only flow west, he believes.  Bryza said that Noghaideli's 
view confirms what the USG is hearing from Turkmenistan.  He 
mentioned the U.S. hope to export Turkmen gas from Block One, 
operated by Petronas, to Baku's ACG field. 
10. (C) Bryza mentioned that Kazakhstani Prime Minister 
Massimov has expressed interest in shipping compressed 
natural gas across the Caspian.  Noghaideli again complained 
that Azerbaijan has "destroyed a good transport relationship" 
over the past year.  The Georgian-proposed 
Georgia-Azerbaijan-Kazakhstan trilateral in Baku on April 4 
is important in that regard, he said. (Note: Massimov is 
scheduled to visit Tbilisi as well as Baku.) 
11. (C) Noghaideli said that he has given up on getting 
Turkey to share its Shah Deniz gas with Georgia.  Turkey will 
not be ready to receive gas until September, he said. 
Georgia is now discussing getting more gas from the Azeris,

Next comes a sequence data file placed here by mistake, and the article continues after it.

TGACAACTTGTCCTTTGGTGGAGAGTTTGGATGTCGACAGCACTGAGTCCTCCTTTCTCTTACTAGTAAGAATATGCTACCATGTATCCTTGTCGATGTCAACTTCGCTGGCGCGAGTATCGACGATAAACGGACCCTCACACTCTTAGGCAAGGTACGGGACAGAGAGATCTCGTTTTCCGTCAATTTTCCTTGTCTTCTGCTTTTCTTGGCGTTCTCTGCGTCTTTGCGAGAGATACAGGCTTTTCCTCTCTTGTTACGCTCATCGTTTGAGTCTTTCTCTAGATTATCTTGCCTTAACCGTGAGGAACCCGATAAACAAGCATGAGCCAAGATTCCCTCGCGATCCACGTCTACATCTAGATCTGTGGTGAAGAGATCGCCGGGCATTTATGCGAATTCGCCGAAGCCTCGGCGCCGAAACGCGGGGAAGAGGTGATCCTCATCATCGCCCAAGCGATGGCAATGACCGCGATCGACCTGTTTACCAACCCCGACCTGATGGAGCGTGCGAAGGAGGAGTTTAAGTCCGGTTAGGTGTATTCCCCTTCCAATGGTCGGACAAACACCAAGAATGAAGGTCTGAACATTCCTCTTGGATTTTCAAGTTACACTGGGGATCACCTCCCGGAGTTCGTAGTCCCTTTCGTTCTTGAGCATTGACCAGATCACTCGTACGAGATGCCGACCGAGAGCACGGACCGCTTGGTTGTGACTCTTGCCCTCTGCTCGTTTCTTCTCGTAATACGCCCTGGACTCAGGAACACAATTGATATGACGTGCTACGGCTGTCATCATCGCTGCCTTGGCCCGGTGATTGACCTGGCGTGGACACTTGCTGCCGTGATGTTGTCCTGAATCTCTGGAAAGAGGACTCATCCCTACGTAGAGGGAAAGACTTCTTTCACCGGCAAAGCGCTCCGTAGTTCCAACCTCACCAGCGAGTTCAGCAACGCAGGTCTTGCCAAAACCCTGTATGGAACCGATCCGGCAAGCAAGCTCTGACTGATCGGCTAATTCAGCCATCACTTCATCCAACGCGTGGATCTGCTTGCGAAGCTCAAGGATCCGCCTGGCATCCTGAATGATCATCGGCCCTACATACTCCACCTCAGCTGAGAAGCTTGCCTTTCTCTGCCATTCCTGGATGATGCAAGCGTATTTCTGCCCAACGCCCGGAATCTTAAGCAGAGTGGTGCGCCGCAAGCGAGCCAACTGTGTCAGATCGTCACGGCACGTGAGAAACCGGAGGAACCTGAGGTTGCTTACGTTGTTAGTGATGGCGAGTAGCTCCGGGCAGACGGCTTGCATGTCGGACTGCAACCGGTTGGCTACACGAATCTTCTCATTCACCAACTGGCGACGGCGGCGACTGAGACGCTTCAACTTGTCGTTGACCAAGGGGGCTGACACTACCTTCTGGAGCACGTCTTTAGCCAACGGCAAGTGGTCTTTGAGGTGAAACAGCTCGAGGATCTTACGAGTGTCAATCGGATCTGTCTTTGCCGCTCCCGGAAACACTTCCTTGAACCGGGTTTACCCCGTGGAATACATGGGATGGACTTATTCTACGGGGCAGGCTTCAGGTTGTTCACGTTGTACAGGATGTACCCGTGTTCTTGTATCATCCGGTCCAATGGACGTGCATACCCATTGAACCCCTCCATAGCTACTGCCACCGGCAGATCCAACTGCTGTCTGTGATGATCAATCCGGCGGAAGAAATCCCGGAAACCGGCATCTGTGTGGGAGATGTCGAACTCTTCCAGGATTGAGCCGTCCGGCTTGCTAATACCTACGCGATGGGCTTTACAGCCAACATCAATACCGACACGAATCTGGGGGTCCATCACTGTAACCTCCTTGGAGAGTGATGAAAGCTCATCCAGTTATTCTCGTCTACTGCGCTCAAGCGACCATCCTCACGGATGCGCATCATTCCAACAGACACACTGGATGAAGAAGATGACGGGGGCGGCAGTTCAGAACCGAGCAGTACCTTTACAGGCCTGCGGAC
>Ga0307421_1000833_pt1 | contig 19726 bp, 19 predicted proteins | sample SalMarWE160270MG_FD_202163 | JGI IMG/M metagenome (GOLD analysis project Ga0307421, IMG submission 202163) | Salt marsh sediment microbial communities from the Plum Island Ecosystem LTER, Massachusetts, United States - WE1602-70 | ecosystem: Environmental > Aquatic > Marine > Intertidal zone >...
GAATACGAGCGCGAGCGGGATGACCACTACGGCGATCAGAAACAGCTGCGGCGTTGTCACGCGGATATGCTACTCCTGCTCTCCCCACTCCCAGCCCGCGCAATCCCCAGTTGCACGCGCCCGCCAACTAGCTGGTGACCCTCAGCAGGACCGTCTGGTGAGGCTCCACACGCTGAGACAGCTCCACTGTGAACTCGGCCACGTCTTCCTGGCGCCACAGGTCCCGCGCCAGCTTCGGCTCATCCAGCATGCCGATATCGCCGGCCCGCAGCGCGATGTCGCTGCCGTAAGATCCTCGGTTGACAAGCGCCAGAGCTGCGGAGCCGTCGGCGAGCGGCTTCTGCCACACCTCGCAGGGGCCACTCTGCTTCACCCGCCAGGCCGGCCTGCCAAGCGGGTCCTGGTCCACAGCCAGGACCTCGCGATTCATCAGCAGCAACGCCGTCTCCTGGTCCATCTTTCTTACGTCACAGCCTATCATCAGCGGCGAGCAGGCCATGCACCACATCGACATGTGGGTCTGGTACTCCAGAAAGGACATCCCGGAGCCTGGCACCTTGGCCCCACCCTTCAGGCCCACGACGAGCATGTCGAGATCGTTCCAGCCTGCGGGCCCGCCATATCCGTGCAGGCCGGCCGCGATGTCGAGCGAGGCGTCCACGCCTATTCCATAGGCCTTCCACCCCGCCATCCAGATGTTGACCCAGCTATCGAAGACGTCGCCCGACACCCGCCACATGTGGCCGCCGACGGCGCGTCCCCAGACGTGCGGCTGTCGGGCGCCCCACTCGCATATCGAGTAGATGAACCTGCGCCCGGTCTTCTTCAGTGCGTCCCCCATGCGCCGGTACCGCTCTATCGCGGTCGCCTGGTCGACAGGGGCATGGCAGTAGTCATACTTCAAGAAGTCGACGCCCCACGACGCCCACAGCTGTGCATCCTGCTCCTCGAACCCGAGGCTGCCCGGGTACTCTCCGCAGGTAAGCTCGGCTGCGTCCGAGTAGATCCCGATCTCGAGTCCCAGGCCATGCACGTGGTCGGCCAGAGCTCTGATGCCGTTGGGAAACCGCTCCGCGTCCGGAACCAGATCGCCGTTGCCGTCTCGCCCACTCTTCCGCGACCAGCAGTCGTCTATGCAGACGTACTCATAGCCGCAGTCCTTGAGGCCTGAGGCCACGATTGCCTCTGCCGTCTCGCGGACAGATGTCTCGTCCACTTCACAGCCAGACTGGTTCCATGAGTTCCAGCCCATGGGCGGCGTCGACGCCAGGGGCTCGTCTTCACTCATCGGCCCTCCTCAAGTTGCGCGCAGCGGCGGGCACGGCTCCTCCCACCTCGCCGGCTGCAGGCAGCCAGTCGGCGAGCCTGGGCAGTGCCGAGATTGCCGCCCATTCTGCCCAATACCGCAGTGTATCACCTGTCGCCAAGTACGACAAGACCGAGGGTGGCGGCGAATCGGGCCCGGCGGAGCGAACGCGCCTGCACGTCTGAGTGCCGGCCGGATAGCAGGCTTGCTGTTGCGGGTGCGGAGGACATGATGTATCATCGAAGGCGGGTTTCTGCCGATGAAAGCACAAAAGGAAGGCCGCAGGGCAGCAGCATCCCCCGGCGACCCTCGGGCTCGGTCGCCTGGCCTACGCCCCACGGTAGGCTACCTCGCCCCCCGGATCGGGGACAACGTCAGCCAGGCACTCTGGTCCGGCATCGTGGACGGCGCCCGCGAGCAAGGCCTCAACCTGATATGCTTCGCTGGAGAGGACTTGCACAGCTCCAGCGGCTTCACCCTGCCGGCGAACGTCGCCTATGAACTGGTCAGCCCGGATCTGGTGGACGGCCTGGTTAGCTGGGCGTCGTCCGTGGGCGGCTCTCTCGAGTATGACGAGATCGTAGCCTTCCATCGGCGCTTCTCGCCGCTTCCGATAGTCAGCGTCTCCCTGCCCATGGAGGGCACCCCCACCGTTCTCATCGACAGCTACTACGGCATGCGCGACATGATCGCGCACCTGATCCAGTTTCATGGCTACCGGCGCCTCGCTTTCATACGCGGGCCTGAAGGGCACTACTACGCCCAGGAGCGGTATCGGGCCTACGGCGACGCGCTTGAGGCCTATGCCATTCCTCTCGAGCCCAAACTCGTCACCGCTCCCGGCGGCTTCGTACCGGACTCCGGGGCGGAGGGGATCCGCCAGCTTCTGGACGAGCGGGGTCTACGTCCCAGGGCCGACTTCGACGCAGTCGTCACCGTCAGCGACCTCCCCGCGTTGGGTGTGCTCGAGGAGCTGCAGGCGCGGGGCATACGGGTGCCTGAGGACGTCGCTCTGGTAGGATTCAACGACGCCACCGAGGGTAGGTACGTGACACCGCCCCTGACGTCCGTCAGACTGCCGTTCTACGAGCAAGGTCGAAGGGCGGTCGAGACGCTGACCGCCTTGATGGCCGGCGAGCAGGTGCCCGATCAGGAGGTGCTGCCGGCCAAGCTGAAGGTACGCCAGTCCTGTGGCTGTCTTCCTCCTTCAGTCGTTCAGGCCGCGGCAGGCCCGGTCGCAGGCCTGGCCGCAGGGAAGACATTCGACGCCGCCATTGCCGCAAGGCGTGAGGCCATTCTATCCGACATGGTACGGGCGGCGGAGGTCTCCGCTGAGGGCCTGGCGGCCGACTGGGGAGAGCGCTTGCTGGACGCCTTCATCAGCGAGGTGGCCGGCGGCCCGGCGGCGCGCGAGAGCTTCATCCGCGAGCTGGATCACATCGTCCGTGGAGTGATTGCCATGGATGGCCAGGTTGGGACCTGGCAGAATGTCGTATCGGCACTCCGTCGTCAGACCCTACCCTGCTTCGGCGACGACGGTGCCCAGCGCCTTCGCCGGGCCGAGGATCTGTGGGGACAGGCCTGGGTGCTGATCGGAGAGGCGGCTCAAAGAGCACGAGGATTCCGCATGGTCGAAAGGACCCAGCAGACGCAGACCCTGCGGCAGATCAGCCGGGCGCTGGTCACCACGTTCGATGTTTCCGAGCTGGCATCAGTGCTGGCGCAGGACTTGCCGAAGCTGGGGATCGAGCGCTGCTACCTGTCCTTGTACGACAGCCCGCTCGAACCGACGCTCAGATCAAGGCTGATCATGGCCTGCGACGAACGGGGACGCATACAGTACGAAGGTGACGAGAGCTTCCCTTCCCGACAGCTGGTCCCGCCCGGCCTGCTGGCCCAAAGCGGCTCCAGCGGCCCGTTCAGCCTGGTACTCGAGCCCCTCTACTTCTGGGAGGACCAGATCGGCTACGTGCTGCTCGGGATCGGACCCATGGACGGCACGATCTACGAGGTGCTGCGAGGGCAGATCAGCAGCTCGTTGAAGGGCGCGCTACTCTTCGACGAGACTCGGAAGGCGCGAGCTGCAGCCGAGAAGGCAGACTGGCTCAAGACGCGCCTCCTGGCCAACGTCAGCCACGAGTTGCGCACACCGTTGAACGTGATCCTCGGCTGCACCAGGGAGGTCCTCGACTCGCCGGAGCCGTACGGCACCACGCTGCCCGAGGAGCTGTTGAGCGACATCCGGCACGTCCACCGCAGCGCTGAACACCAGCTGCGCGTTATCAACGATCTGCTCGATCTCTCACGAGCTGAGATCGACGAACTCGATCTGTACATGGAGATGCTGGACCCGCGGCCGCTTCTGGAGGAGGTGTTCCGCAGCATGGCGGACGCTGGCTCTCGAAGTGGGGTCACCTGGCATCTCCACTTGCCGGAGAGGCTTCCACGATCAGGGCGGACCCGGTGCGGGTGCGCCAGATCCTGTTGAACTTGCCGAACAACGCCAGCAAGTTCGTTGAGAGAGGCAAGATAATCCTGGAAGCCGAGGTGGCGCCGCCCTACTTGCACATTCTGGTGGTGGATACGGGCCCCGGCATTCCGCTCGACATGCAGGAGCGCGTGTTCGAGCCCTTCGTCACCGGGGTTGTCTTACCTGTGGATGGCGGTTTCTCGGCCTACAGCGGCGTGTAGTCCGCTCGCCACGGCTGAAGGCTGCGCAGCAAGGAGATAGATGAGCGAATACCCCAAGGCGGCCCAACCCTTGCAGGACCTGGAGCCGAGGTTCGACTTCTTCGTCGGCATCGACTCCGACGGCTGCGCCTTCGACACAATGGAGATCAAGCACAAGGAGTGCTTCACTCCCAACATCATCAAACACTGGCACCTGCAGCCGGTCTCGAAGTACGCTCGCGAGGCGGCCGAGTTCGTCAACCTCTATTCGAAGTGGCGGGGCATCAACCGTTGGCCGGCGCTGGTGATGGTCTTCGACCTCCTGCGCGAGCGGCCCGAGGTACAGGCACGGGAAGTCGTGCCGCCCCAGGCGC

who he says have enough to cover Georgia's needs.  President 
TBILISI 00000711  003 OF 003 
Saakashvili is calling Azeri President Aliyev to discuss. 
Because of the delays in production of Shah Deniz gas earlier 
this year, Georgia did not get as much gas as it had hoped 
from Azerbaijan, only 20% of its imports, according to 
Noghaideli.  Russian gas will be about 50% of supply this 
year, he said.  The warm winter and good management have 
allowed Georgia to reduce its gas consumption this year, 
12. (C) Bryza and Noghaideli briefly discussed the situation 
in Armenia.  When he was in Armenia for the late Prime 
Minister Andranik Markarian's funeral, Noghaideli was 
surprised to learn that Armenia's government budget is only 
USD 1.1 billion, compared to Georgia's USD 2.7 million. 
Armenia's decision to rely on Russian support has hurt it 
economically and cost it nearly all its friends, other than 
Georgia, he said.  The Government of Armenia is maintaining 
its NATO Individual Partnership Action Plan as a lifeline to 
the West, he said. 
13.  DAS Bryza has cleared this telegram.